Link to the actual post here.

A Linkedin poll is the gift that keeps on giving. You get the initial engagement and data from the poll itself, but you can then share some of the findings with your network in separate posts.

In this example, we asked Amazon account managers (our perfect client) what growth they were forecasting for the year ahead. It gave us great insight that was super valuable to other Amazon account managers, who wanted to know how they compared. And by providing this data, it positioned us as someone that could deliver value rather than just another agency trying to sell things to them.

Link to the actual post here.

This post seems a little off topic considering we were selling Amazon marketing services, but that couldn't be further from the truth. We knew the things that kept our target clients up at night, and Amazon was usually just one element of their role.

The impact of shipping costs on their business was immense, and we used the fact we had a team based in Hong Kong to add value to their overall business, not just the small part that our service could help with.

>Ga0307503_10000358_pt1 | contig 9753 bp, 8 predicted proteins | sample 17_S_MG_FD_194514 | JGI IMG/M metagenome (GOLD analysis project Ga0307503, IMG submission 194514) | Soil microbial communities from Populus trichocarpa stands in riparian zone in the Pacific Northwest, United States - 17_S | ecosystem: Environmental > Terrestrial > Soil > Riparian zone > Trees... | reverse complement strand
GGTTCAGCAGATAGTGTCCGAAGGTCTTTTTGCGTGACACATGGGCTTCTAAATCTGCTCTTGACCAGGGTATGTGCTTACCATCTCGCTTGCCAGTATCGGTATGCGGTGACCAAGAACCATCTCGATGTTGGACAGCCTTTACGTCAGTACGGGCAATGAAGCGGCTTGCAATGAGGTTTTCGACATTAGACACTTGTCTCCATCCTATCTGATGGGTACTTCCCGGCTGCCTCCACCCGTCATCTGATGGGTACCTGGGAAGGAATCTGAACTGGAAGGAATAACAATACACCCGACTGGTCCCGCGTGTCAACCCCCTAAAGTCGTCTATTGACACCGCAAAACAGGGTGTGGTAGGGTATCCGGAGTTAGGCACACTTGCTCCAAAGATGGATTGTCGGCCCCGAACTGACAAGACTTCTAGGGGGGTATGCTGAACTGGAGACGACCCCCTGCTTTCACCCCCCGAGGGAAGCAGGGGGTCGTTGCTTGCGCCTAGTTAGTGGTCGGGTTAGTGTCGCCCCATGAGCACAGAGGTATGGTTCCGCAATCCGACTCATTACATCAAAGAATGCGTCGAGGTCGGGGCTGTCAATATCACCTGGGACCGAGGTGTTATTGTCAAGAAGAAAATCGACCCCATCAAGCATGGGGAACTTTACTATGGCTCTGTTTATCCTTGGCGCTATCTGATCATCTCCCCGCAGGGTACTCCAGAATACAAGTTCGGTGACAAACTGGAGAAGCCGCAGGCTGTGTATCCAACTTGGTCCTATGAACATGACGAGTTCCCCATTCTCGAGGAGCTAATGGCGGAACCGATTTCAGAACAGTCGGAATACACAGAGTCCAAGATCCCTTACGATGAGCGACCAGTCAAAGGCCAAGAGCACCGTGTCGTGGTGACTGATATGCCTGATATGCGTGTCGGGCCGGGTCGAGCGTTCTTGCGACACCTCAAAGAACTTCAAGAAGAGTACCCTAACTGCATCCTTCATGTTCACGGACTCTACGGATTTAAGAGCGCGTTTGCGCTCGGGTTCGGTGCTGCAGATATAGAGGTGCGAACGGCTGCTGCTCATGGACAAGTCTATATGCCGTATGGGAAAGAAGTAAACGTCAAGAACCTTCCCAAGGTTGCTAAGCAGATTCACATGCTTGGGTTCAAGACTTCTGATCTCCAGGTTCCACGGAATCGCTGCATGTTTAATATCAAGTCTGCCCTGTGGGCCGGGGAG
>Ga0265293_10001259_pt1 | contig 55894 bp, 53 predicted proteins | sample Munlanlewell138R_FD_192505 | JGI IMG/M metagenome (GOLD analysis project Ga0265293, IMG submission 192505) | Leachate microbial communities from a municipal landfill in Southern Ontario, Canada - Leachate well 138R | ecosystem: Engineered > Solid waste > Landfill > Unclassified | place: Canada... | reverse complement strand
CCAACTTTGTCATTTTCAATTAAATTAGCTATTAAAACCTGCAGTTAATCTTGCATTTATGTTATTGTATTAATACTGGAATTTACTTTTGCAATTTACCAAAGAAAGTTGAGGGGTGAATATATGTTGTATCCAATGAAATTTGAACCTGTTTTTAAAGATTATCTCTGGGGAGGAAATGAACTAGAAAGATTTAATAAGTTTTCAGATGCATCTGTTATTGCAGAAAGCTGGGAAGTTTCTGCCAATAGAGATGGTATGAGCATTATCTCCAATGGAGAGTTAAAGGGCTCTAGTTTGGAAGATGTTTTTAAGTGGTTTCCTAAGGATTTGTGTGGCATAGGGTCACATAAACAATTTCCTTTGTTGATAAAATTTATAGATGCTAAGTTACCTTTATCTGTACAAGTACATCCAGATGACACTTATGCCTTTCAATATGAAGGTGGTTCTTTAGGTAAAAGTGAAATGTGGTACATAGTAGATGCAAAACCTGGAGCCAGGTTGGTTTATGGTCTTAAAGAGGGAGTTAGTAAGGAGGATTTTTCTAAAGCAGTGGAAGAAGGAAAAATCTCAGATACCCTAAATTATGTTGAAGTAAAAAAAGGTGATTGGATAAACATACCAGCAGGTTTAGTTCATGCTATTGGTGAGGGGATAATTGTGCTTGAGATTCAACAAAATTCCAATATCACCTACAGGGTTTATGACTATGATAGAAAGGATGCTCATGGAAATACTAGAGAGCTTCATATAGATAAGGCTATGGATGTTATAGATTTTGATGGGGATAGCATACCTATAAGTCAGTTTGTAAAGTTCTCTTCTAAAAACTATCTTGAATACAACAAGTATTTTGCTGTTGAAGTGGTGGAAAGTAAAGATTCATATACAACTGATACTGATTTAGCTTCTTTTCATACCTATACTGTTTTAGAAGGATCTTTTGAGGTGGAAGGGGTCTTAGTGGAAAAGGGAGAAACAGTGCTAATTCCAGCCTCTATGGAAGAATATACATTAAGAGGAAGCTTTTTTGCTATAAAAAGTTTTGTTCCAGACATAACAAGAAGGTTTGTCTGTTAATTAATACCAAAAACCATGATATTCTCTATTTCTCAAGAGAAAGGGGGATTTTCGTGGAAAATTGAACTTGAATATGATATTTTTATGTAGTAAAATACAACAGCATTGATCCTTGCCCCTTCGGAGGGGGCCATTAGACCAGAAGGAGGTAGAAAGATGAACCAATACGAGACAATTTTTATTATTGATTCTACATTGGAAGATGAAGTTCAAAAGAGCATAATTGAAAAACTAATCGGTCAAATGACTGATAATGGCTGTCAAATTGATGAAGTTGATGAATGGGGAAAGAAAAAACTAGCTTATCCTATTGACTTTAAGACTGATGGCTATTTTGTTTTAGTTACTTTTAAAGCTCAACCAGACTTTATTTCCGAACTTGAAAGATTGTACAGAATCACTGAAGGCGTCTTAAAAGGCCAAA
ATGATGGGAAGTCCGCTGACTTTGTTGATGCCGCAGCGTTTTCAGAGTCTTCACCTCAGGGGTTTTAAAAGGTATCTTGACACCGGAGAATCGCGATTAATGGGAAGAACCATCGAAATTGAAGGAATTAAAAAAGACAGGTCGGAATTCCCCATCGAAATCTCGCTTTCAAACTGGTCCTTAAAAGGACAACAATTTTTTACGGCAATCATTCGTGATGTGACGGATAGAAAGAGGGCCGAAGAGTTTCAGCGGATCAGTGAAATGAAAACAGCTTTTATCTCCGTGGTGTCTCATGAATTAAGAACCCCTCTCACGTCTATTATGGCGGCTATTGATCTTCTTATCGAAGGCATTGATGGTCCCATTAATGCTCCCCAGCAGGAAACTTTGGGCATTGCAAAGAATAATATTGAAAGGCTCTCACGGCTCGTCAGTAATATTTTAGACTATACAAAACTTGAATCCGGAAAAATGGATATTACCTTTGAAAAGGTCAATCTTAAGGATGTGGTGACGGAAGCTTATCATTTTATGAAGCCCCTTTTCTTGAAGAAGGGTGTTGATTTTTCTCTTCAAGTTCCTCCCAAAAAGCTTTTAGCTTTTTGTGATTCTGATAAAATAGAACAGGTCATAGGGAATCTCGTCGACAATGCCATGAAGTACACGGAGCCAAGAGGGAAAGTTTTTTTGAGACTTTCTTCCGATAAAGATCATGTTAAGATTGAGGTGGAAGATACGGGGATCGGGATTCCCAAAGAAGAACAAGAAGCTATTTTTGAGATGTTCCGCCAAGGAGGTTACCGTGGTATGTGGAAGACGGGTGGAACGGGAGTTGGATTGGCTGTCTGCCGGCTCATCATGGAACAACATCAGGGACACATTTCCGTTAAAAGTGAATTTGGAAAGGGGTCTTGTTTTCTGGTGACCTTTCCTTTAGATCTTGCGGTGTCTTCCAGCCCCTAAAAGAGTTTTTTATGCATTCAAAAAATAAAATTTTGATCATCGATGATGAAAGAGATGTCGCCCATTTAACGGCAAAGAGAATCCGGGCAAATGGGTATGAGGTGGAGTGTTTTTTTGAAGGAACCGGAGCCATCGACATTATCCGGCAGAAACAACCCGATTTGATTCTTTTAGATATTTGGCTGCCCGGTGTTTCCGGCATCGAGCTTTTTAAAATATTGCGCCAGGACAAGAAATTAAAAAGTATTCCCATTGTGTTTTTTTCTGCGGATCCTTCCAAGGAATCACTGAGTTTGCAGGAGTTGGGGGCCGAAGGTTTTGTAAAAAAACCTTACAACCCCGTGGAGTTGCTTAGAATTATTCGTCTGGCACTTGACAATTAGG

Again, it was positioning us as an advisor, not just a supplier.

Link to the actual post here.

We aligned ourselves to the client, not to Amazon.

At the time, lots of other agencies were posting about how great Amazon was, and lots of photos of them in the Amazon offices etc. It makes sense as a strategy to show that you're well connected with the platform your service is supporting.

But... at this point in time, clients were seeing Amazon as a negative to their business, not a saviour. Our priority was always to solve problems that our clients had, so we weren't afraid to call out Amazon when they behaved badly, and showed potential clients that we had their back.

Link to the actual post here.

A not so subtle brag.